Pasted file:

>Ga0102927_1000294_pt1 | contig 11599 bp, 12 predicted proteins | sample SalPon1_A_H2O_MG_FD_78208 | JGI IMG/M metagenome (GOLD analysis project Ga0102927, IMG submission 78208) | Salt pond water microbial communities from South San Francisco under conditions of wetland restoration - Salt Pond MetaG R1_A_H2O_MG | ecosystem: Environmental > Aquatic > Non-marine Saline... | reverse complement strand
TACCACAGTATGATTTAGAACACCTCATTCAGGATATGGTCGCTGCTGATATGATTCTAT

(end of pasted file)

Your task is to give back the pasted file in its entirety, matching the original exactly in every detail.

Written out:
>Ga0102927_1000294_pt1 | contig 11599 bp, 12 predicted proteins | sample SalPon1_A_H2O_MG_FD_78208 | JGI IMG/M metagenome (GOLD analysis project Ga0102927, IMG submission 78208) | Salt pond water microbial communities from South San Francisco under conditions of wetland restoration - Salt Pond MetaG R1_A_H2O_MG | ecosystem: Environmental > Aquatic > Non-marine Saline... | reverse complement strand
TACCACAGTATGATTTAGAACACCTCATTCAGGATATGGTCGCTGCTGATATGATTCTAT